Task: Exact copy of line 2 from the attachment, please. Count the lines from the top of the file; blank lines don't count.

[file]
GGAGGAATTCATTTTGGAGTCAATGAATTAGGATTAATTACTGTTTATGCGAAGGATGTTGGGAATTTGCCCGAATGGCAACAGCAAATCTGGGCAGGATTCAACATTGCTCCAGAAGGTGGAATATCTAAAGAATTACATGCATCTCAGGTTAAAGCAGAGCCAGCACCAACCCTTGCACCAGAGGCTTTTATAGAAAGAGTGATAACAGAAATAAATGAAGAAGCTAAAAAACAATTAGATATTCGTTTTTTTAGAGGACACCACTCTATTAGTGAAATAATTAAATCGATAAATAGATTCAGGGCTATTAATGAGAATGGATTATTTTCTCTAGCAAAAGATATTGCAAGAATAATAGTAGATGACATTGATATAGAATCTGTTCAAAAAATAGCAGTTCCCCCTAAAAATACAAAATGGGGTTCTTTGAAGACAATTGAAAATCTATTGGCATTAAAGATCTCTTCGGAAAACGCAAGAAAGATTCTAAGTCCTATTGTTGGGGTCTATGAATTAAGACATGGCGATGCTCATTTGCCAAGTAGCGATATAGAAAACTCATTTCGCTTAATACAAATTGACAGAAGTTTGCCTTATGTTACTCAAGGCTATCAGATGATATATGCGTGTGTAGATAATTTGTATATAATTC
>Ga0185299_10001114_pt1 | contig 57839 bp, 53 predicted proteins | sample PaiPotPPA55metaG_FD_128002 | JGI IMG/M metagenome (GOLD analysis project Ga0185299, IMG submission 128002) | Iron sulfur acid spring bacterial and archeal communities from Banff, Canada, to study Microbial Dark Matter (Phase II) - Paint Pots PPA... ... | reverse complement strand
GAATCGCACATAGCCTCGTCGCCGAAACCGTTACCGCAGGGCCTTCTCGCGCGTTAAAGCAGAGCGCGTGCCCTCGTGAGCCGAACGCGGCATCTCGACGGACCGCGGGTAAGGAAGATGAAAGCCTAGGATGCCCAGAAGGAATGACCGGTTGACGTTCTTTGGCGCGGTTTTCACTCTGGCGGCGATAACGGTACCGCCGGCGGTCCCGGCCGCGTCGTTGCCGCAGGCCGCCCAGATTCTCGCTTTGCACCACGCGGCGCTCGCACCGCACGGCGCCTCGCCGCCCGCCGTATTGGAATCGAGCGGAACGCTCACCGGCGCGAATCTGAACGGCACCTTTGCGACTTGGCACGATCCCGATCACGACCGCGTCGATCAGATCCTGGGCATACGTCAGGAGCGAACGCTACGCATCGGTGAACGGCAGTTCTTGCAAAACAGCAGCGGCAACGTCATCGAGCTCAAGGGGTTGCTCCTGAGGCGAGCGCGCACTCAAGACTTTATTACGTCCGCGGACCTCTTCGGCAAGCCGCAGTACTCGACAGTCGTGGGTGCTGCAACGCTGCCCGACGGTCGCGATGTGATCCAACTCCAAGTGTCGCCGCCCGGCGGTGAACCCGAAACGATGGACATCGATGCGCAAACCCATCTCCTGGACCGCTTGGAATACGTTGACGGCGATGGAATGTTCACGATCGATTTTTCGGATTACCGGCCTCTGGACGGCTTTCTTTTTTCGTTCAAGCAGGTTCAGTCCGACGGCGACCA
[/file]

>Ga0185299_10001114_pt1 | contig 57839 bp, 53 predicted proteins | sample PaiPotPPA55metaG_FD_128002 | JGI IMG/M metagenome (GOLD analysis project Ga0185299, IMG submission 128002) | Iron sulfur acid spring bacterial and archeal communities from Banff, Canada, to study Microbial Dark Matter (Phase II) - Paint Pots PPA... ... | reverse complement strand